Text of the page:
What are you afraid of? Not the small, temporary things. I’m afraid of spiders, but that doesn’t alter the course of my life in any real or meaningful way (unless not being willing to go camping except in winter months is meaningful). I’m talking about the big things—unanticipated change, being alone and lonely, failure, rejection, uncertainty, catastrophe, getting hurt (physically or emotionally), being judged, being inadequate, loss of agency (physical or mental)—things that can paralyze us and hold us back in life.
Whatever your fears involve, living inside your comfort zone will guarantee you live a small life.
Unless you just joined us, by now you know I love bison. They are fascinating creatures with some really cool characteristics. Bison are members of the subfamily Bovinae which includes cattle and actual buffalo (bison are not buffalo). One of the interesting things about bison behavior occurs leading up to and during a storm. Unlike cattle, who turn away from a storm and head in the opposite direction, bison gather the herd and turn into the storm. Whereas cattle are driven by the storm and have little determination about where they are taken, bison choose their path and who they will face the storm with and, therefore, find their way through the storm sooner and safer.
People are naturally afraid of the big scary things in life. That doesn’t change just because they come to work. The things they fear in their personal lives do not wait patiently outside the building while they go about their responsibilities in peace. Their fears follow them to work and sit with them. Sometimes the things they are afraid of are at work—rejection, loss, failure, change, uncertainty. These things cannot be completely eradicated from even the most supportive and caring environment.
If the things we are afraid of can’t be eliminated, then what are we to do? The bison would have a tough time finding a place to live where there were never any storms. Since they can’t eliminate the storm, they have a plan for how to get through it. A plan that involves community and faith. We too can have a plan to get through the storms of life, and our plan needs to involve our community, herd if you will, and faith.
Bison instinctively know that life is better in community. In fact, you can’t keep a single bison contained. Weighing at least 2,000 pounds and with the ability to jump over a 6 foot fence from a standing position, the bison can leave if they really want to. However, if there are many bison, they will happily stay. So, it isn’t just when the storm comes that the bison find their community; that is the way they are living all the time. Looking out for each other, protecting the weak or sick, just doing life together.
When the storm comes, there is no question who they will be beside as they turn into the storm. They will be beside the same individuals they have been doing life with. So often, we have isolated ourselves when things are reasonably “safe” and then have no idea who to gather around us when a storm comes. We need to be the ones who create community when the sun is shining so we will have people around us when the clouds roll in.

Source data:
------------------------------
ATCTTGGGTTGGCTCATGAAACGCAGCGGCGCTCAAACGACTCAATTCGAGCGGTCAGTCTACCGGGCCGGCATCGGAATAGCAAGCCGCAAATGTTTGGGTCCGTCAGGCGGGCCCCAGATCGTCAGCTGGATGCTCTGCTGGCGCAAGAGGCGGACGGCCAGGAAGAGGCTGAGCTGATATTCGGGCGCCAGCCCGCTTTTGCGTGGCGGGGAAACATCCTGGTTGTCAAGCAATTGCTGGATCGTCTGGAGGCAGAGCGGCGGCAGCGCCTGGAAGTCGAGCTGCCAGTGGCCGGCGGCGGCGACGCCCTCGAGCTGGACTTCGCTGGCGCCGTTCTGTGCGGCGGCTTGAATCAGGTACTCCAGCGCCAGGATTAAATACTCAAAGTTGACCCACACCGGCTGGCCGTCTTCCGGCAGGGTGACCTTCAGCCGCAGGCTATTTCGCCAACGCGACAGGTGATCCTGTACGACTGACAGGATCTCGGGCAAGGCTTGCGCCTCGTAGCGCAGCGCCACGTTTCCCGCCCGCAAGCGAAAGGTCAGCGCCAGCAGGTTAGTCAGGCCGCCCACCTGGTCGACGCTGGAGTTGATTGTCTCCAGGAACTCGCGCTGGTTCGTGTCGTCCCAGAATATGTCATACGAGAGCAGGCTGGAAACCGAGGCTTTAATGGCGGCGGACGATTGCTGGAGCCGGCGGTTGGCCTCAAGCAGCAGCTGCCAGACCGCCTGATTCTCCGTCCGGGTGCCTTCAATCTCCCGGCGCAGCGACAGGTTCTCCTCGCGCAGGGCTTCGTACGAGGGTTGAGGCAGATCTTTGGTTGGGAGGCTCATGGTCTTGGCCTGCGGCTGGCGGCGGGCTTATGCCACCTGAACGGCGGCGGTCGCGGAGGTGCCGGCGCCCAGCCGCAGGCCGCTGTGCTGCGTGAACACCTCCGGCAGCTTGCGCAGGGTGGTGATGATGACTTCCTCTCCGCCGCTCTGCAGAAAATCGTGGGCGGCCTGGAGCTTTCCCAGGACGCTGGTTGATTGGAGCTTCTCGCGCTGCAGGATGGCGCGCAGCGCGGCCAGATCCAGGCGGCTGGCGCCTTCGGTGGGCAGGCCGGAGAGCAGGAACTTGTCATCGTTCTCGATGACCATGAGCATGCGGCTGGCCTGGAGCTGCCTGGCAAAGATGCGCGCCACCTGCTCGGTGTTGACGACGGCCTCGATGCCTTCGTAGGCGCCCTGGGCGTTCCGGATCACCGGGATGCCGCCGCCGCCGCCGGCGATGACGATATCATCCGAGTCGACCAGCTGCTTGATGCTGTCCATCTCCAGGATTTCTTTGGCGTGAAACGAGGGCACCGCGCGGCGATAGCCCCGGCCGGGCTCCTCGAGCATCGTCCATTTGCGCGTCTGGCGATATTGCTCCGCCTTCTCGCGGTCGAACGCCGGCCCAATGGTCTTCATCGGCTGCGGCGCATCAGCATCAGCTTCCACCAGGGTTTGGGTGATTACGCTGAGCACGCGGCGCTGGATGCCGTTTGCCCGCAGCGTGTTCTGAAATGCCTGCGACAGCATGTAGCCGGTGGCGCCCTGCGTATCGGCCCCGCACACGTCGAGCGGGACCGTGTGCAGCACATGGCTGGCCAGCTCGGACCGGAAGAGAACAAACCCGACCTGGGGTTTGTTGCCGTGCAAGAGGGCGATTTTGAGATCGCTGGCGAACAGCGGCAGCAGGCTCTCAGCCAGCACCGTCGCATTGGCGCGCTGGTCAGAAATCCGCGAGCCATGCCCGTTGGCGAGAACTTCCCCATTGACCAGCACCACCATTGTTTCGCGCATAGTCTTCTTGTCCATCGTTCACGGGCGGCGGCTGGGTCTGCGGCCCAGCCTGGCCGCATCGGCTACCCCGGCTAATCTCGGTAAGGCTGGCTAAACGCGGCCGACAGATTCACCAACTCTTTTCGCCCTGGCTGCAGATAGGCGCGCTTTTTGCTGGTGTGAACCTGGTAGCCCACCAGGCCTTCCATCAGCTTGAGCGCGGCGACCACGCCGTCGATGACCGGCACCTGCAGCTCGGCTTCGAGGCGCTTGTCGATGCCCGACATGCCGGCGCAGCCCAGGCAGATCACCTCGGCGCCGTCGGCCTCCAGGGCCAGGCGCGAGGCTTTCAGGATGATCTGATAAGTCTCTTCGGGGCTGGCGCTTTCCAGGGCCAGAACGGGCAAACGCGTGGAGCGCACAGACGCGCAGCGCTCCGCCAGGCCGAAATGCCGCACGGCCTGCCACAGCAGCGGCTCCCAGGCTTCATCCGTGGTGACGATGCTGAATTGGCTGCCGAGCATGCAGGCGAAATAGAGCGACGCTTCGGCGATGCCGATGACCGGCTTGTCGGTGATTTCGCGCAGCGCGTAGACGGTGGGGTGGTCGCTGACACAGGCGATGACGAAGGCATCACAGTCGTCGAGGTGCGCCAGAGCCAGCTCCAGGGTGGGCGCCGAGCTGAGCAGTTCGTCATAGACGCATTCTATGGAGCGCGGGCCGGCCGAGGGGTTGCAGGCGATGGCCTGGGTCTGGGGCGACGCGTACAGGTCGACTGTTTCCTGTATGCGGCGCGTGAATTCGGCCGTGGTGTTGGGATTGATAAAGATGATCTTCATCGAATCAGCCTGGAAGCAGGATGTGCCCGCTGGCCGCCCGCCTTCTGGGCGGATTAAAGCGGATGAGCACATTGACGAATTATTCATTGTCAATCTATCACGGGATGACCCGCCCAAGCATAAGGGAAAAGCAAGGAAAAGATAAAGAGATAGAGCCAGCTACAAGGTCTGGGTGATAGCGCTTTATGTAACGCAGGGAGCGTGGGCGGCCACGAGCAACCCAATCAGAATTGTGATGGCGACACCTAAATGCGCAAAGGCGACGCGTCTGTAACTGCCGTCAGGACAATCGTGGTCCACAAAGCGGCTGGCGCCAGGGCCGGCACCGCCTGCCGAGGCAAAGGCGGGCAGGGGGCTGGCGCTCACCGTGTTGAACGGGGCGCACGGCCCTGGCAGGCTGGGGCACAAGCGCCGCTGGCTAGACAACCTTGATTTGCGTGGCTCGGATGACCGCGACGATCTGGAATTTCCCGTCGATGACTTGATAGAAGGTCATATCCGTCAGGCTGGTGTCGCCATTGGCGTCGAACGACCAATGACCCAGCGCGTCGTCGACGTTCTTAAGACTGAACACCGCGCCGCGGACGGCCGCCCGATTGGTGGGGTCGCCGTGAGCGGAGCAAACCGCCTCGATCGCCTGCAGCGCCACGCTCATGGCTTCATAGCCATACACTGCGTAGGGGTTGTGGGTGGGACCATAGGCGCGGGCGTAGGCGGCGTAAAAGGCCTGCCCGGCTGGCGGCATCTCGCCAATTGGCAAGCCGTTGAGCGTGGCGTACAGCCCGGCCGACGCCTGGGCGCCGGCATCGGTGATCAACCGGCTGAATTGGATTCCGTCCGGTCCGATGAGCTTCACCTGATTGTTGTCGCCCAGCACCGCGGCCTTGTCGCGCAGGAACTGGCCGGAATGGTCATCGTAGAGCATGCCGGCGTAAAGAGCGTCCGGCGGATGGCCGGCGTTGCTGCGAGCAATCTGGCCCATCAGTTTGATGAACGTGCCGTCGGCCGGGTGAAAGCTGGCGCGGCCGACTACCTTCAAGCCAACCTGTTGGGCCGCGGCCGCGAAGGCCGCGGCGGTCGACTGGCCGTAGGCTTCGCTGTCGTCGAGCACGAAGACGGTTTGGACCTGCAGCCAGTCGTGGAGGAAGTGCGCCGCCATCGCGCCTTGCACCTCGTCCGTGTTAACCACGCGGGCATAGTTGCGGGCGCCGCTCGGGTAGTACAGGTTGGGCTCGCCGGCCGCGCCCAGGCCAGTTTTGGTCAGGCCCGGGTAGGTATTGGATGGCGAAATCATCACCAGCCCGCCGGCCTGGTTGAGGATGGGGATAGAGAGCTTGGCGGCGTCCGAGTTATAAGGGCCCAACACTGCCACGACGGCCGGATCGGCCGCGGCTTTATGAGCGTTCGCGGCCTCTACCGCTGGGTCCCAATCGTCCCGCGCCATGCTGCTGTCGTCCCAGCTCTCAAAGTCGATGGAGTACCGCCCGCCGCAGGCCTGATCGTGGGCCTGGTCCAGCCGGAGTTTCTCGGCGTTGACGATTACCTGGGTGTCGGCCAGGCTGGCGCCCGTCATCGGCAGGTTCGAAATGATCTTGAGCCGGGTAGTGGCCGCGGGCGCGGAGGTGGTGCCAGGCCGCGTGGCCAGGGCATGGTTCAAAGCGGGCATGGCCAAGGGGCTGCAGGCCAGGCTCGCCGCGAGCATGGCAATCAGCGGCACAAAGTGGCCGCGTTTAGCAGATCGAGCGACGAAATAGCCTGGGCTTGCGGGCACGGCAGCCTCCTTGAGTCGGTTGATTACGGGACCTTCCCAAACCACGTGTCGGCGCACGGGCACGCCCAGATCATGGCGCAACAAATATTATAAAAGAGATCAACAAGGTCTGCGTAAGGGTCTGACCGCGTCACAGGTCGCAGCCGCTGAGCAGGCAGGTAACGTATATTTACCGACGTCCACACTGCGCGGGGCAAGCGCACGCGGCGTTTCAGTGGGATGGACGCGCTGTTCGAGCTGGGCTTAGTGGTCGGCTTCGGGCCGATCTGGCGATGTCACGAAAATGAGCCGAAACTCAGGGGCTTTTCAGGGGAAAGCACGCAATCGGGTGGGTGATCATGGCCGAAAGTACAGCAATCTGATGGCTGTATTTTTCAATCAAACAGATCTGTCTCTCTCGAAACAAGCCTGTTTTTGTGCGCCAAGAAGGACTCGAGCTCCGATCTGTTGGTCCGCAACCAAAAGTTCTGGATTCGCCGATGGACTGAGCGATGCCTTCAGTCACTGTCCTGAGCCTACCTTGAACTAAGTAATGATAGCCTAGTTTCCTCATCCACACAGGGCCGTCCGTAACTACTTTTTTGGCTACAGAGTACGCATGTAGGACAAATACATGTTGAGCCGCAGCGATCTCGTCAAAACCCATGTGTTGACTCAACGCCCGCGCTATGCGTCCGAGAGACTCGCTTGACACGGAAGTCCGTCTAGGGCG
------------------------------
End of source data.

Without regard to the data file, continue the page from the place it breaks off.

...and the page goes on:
I don’t know the mind of a bison, but their actions look like faith. Faith is trust or confidence in someone or something. When the bison gather the herd and turn into the storm, they are demonstrating that they believe they are safer in community and that there is an end to the storm and the shortest way to that end is to move toward it.
Everyone has faith. Faith is demonstrated every time we use something or do something we don’t have a complete understanding of. Most people don’t actually know how planes work, yet they get on, trusting the design of the plane, the people that built it and maintained it, and the crew that is flying it—faith. Most people don’t understand their physiology or have a medical education, yet they go to doctors, follow their doctor’s advice, and take the medicines prescribed to them—faith. I could go on and on. We all demonstrate faith every day.
Do we have faith in our community? Do our leaders act in ways that inspire us to trust them? Do they act in our best interest, not sometimes, not when it is convenient, but every time? Do the other people in our community treat us with respect and care? Do they show up when they are needed? Blind faith isn’t faith; it’s foolishness. Faith in things and people that have demonstrated their trustworthiness is true faith.
Once during Jesus’s life, his friends were taking him across the sea of Galilee in a boat. Jesus was asleep in the back of the boat, and during the trip a strong storm came up. The waves were so high they were washing into the boat and threatening to sink it. The other men in the boat were afraid. No one was ready to die.
So, they woke Jesus up and, in their fear, asked him if he cared if they all drowned. Jesus got up and spoke to the wind and the waves, telling them to calm down. They did. Now his friends were really afraid, no longer of the wind and waves, but now of the power they had just witnessed. Jesus asked them why they were afraid, then he asked, “Do you still have no faith?” They had seen him do some pretty amazing things, and they should have realized he was good to go in this situation.
Ultimately, I hope you put your faith in God as he is the only one who is good to go for every situation. However, one of the main ways he provides for us is through community. As leaders, it is our responsibility to nurture a culture that leads people to have faith in each other and be willing to stand together and turn into life’s storms. We can’t stop the storms from coming, but rather than being driven alone by them, we can move through them together, and that is The Kimray Way.